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Santa Cruz County profiles: Eric and Ellen Gil, founders of Sockshop Shoe Co., talk about the future

Time:2018-05-14 10:40Shoes websites Click:

Shoe Talk Future about Sockshop

Ellen Gil, seated, is the co-founder of Sockshop & Shoe Co., which has A socks-only retail store on the Santa Cruz Wharf. Behind her, brother-in-law Jesse Velazquez, sister Letitia Velazquez and son Hunter Gil also work in the family business. (Dan Coyro -- Santa Cruz Sentinel)

Ellen Gil, seated, is the co-founder of Sockshop & Shoe Co., which has A socks-only retail store on the Santa Cruz Wharf. Behind her, brother-in-law Jesse Velazquez, sister Letitia Velazquez and son Hunter Gil also work in the family business. (Dan Coyro -- Santa Cruz Sentinel)

SANTA CRUZ >> When Eric Gil got the idea of a store with nothing but colorful socks, it took a few years to convince his wife Ellen.

They opened a 450-square-foot sock boutique on Pacific Avenue in Santa Cruz on April Fool’s Day 1988. But it was no joke.

The retail business survived the 1989 earthquake and the 2008 recession and inspired the Socksmith brand of quirky and colorful footwear, designed in Santa Cruz with two collections coming out each year and sold worldwide.

Last year, the Gils opened new stores on the Santa Cruz Wharf and in Seattle.

In April, the couple closed Legs, their lingerie boutique on Pacific Avenue, after a seven-year run, moving the merchandise most in demand to Sockshop, and sold Sockshop Haight Street to the longtime manager, financing the deal, and keeping Shoeshop Haight Street, which opened in 2015.

“It’s kind of our model,” said Eric Gil, 58, noting the couple first sold the Carmel sockshop 20 years ago and then Old School Shoes in Santa Cruz three years ago.

“We’re putting retailers out into the world,” said Ellen Gil, 57.

The company employs 25 people in retail stores and 40 at Socksmith wholesale, with daughter Sarah, 28, and son Hunter 27, working at the family business.

With 30 years of retail behind them, Eric and Ellen Gil spoke to the Sentinel about how they got to where they are, their challenges and what’s on the horizon. This interview has been edited for clarity and length.

Q: What’s on the horizon for Sockshop and Sockmith?

Eric: We’re really focused on wholesaling. We’re growing 50-60 percent a year. We’re in 3,500 doors at this point. We just signed a deal for European distribution.

Ellen: We opened a store, Sockshop Santa Cruz, on the Santa Cruz Wharf last May. It’s 400 square feet and we sell just socks. My brother-in-law Jesse Velazquez works there. He’s in love in with Santa Cruz. He tells everyone where to go, what to see.

We opened a store in Seattle, Sockshop University, in September. Our daughter Sarah Gill runs the shop. She moved to Tacoma. She had opened a lot of stores with us, Haight Street in San Francisco and Telegraph Avenue in Berkeley. She’s an artist and Tacoma is very art-friendly. She’s going to take a class in the software we use to design socks.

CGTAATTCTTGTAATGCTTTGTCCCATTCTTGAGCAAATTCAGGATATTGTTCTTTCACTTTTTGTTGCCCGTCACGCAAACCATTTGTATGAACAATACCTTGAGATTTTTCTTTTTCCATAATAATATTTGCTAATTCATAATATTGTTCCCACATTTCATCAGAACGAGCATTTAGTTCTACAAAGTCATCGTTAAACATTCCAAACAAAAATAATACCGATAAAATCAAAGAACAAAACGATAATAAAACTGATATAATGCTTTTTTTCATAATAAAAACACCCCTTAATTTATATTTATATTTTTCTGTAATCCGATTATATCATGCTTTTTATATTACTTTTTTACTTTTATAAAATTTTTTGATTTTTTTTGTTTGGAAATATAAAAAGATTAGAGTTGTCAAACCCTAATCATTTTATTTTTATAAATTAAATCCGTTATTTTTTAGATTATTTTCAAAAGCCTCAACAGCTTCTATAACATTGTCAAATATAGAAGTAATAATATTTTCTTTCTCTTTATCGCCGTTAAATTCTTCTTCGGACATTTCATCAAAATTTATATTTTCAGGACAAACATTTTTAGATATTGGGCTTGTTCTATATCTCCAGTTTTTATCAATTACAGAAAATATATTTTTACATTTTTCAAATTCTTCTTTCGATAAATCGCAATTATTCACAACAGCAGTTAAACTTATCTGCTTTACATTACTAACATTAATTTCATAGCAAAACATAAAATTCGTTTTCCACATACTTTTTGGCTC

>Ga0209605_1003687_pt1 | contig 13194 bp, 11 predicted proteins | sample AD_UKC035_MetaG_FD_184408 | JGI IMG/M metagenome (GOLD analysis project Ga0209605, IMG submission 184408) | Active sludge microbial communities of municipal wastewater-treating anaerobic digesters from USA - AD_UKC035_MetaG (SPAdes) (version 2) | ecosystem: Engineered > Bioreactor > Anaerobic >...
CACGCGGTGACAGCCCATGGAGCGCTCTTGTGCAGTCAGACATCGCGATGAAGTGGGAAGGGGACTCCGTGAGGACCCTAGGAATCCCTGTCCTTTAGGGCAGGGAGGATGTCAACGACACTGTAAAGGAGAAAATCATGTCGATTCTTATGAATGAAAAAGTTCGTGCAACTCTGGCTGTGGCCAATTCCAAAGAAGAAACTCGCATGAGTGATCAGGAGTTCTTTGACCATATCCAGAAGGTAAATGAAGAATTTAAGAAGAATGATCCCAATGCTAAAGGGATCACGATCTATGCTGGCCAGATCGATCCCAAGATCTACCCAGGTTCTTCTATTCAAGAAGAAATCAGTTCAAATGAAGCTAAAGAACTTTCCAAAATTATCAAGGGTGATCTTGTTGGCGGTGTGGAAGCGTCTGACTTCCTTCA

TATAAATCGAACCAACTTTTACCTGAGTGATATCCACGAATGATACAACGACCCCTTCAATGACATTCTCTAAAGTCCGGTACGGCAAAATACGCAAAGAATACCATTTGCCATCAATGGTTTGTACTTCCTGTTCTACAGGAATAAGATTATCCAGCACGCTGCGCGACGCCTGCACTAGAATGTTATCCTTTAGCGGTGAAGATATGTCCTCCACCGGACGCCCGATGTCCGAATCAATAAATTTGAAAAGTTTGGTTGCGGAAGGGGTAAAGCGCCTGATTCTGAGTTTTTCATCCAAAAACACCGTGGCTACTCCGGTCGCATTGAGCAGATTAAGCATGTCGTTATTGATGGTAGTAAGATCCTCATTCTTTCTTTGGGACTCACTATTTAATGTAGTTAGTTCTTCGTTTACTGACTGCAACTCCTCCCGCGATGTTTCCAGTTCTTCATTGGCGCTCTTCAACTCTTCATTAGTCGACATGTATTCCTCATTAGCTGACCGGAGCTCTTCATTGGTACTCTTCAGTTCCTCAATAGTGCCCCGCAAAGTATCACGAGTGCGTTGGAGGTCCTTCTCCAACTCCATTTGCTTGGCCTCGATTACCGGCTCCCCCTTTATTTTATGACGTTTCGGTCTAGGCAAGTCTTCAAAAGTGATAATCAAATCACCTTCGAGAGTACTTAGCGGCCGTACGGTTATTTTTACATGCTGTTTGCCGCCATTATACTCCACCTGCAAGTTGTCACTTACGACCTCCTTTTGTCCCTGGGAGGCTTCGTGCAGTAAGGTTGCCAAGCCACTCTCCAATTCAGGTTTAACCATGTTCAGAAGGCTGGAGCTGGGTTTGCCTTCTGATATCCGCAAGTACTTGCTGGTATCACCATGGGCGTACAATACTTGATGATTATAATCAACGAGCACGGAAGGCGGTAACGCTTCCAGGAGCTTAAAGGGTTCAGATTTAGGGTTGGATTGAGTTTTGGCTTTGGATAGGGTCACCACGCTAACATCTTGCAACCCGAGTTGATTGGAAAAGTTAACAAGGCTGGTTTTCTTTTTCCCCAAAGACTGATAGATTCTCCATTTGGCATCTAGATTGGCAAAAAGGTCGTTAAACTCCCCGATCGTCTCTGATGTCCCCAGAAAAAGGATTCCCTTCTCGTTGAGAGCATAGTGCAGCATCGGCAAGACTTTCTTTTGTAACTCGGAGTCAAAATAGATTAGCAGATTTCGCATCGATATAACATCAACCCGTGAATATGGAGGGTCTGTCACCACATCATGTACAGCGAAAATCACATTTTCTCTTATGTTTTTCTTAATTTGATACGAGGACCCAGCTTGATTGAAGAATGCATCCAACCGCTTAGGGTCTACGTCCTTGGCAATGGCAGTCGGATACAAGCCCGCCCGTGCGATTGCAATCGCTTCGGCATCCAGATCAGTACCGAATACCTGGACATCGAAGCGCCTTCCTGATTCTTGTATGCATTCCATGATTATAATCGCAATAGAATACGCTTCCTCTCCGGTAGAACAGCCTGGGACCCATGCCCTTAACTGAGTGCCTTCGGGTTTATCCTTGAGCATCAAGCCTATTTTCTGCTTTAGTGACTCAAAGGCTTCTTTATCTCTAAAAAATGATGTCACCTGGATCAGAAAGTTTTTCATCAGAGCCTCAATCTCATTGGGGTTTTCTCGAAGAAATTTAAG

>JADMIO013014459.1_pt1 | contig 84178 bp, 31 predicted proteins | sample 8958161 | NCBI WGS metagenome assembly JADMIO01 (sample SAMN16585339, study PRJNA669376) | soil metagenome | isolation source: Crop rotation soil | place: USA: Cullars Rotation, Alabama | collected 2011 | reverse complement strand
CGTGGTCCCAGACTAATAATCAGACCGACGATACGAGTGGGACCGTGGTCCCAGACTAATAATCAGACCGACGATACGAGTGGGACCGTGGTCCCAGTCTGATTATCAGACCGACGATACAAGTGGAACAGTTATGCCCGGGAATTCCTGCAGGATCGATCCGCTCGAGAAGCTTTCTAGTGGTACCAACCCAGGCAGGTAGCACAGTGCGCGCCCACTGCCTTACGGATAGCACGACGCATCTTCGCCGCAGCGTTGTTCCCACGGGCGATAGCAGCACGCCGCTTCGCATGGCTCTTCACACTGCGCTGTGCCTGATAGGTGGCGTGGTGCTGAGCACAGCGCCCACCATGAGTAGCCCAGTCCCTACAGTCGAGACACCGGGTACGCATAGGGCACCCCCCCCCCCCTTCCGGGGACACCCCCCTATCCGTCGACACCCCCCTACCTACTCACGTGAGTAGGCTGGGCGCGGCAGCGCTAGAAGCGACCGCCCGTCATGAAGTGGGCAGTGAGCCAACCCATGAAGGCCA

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Eric: The main reason she moved up there was so she could afford to buy a house. Tacoma is booming but Seattle already overpriced like San Francisco. We decided to open in a university town.

Q: Are you expecting to retire at some point? What’s the succession plan?

Ellen: We have such great employees, we give them ownership. There isn’t really a reason for us to ride into the sunset. We just hired someone we’ve known for many years, Henry Tushar, at Socksmith. He was a sales rep of ours for years. He’s a standout in the field.

Eric: He’s a brand builder. He’s worked with Reebok, Kuhl, REI and Nordstrom.

Ellen: And Patagonia. We hired Henry so Eric can stay the entrepreneur, do the big picture stuff. We need someone to do the day-to-day operations and be a big thinker. He’s already doing that and he’s only been with us three weeks.

Eric: My job is to make sure I’ve got the right people doing the right things. We’re building teams.

Ellen: Bring your best idea.

Eric: I need to make sure the best ideas rise to the top and are implemented.

Q: We talked in 2015 when your employee health insurance premiums going up 85 percent. How did you resolve that situation?

Ellen: We took the hit early, It feels like it’s leveled out because of Kaiser Permanente coming. That offered a nice alternative. Premiums have increased 2-3 percent.

Eric: If you’re successful and you care about providing health insurance you can do it, it’s just going to hurt your bottom line a little.

Q: How has the housing crisis affected your employees?

Ellen: Students are willing to pile into a house but we have employees with us for 10 years. They’re getting to be 30 years old, and they’re saying ‘I really don’t want to live with three other people any more.’ I don’t know what the answer is.

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